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Gardening in the Rainy Zone.
It’s Not Easy Being Green
By Jeanne DeBenedetti Keyes
On a soggy, wet day at the Bloedel Reserve on Bainbridge Island, Washington, I was struck with how calm and restful a garden can be; dressed only in the varieties of green, from the pale, yellow-green of moss to the dark and almost black-green of the evergreen trees.
Leaf size and textures take on a prominent role when color and beautiful flowers are not available to distract the viewer. Look at how the raindrops reflect the light and texture of these gorgeous Western Skunk Cabbage (Lysichiton americanus); (below right) in contrast to the fine, evergreen needles of the Western Hemlock (Tsuga heterophylla) trees in the background. The placement of skunk cabbage in a sinuous curve is striking as a “planned” element in an otherwise “naturally” designed landscape.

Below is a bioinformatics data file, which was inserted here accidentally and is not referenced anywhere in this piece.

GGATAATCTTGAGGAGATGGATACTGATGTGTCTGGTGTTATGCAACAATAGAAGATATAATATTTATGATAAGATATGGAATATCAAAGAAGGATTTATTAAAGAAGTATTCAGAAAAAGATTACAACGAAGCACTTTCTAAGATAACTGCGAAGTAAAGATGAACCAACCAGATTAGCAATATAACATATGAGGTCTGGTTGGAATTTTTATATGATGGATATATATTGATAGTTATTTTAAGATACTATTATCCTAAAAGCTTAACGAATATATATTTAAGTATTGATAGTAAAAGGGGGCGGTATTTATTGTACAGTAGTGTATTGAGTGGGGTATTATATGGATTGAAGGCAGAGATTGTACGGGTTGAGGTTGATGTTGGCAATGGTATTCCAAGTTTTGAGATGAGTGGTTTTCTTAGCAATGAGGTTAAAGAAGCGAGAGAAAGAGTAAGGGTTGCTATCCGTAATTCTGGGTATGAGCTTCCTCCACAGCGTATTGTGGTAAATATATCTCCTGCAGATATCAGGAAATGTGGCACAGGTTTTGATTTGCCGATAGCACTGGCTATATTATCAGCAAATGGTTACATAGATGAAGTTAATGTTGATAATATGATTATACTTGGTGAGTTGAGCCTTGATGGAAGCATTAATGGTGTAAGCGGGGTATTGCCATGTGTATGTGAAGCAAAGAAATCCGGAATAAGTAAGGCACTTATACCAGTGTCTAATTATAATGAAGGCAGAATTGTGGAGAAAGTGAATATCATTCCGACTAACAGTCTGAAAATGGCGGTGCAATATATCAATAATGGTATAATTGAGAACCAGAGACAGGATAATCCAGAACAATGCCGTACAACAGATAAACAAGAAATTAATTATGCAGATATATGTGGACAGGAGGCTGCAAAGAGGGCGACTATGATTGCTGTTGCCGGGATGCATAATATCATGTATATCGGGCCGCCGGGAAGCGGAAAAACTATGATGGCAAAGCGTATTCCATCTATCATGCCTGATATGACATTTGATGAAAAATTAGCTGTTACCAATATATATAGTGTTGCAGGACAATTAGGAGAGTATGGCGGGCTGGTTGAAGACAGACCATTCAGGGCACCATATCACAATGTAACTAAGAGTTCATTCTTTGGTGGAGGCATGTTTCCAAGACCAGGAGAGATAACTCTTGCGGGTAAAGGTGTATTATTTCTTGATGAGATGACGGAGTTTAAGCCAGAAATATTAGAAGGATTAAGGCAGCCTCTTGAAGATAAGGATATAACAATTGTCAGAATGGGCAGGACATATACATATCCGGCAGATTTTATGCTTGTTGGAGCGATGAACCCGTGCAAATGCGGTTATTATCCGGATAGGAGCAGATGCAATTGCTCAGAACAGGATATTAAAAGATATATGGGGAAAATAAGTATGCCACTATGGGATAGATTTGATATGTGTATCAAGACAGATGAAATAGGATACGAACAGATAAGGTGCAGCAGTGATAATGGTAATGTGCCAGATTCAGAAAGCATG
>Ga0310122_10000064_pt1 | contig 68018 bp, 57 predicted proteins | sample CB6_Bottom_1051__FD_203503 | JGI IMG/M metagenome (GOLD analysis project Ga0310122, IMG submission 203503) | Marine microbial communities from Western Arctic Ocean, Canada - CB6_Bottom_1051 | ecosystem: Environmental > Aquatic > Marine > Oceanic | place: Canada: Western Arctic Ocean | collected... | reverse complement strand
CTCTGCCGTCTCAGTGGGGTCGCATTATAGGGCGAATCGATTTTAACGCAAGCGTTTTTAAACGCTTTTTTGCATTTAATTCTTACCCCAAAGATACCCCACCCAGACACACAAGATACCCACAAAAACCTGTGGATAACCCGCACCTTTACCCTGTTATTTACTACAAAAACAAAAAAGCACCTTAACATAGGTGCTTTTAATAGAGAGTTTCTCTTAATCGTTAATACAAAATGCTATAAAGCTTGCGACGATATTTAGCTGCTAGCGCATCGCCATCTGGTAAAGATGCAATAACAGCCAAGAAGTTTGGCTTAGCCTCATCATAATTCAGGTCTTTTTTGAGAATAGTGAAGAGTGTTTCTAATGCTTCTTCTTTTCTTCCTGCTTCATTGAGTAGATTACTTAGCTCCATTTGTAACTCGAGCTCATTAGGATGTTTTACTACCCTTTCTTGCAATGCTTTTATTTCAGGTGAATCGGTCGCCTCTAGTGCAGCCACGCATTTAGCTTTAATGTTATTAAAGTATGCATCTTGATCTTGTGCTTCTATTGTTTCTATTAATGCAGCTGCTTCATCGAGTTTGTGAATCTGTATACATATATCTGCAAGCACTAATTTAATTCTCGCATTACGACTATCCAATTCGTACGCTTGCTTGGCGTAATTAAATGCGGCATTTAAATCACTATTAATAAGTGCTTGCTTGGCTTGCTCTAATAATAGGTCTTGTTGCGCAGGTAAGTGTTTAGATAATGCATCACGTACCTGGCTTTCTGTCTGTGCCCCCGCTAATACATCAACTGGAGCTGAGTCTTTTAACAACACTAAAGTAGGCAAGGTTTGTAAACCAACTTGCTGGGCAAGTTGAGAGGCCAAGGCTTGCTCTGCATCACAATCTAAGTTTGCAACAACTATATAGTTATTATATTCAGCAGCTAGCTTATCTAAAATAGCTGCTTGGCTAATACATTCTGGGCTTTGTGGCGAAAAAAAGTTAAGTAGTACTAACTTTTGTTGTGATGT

The muted browns and purples of tree trunks and rocks, and Japanese maple leaves (photo below left) blend in well with the different shades of green. My heartbeat slows down when simply looking at these tranquil scenes. What is it in the human spirit that responds to these quiet forest places? The Moss Garden at the Bloedel Reserve may be a designed garden, but the effect is the same as if I was somehow transported to the beautiful wilderness of the Olympic National Park, not so far away.